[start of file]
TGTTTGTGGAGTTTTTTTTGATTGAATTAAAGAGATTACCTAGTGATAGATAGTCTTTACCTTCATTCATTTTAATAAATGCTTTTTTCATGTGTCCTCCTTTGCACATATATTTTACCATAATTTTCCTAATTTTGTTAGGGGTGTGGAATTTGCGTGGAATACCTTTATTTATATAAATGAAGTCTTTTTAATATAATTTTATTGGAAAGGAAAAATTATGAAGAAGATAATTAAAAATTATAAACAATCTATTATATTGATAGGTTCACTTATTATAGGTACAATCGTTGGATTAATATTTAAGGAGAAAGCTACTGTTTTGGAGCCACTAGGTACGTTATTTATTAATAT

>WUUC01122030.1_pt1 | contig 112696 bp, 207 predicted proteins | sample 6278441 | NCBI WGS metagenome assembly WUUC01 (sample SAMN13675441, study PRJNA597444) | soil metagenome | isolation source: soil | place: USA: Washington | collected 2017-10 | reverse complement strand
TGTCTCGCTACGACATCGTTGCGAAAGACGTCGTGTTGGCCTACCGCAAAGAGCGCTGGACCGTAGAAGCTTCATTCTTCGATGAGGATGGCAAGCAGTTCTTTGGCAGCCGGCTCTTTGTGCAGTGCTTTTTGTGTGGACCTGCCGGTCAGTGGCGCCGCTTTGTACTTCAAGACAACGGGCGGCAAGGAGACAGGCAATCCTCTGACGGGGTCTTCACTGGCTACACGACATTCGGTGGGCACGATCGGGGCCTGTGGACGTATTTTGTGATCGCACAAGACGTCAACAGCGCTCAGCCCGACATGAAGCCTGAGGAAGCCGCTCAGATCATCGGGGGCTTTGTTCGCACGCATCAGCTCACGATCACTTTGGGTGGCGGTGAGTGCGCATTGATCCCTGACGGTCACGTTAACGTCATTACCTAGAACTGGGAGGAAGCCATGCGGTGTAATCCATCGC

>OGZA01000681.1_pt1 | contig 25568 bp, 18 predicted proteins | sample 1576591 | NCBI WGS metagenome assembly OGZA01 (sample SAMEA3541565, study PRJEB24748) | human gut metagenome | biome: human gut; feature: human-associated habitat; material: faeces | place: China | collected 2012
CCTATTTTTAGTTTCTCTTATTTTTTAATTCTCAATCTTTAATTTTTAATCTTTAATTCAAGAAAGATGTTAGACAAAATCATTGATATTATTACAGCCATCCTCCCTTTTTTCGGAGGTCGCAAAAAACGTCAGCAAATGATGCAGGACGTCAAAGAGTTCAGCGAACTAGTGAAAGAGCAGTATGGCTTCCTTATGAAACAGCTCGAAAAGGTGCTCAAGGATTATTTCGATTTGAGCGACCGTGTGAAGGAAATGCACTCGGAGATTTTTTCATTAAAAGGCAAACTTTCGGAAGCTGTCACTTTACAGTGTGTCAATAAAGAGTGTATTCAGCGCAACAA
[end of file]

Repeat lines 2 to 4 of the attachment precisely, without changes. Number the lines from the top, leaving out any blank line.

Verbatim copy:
>WUUC01122030.1_pt1 | contig 112696 bp, 207 predicted proteins | sample 6278441 | NCBI WGS metagenome assembly WUUC01 (sample SAMN13675441, study PRJNA597444) | soil metagenome | isolation source: soil | place: USA: Washington | collected 2017-10 | reverse complement strand
TGTCTCGCTACGACATCGTTGCGAAAGACGTCGTGTTGGCCTACCGCAAAGAGCGCTGGACCGTAGAAGCTTCATTCTTCGATGAGGATGGCAAGCAGTTCTTTGGCAGCCGGCTCTTTGTGCAGTGCTTTTTGTGTGGACCTGCCGGTCAGTGGCGCCGCTTTGTACTTCAAGACAACGGGCGGCAAGGAGACAGGCAATCCTCTGACGGGGTCTTCACTGGCTACACGACATTCGGTGGGCACGATCGGGGCCTGTGGACGTATTTTGTGATCGCACAAGACGTCAACAGCGCTCAGCCCGACATGAAGCCTGAGGAAGCCGCTCAGATCATCGGGGGCTTTGTTCGCACGCATCAGCTCACGATCACTTTGGGTGGCGGTGAGTGCGCATTGATCCCTGACGGTCACGTTAACGTCATTACCTAGAACTGGGAGGAAGCCATGCGGTGTAATCCATCGC

>OGZA01000681.1_pt1 | contig 25568 bp, 18 predicted proteins | sample 1576591 | NCBI WGS metagenome assembly OGZA01 (sample SAMEA3541565, study PRJEB24748) | human gut metagenome | biome: human gut; feature: human-associated habitat; material: faeces | place: China | collected 2012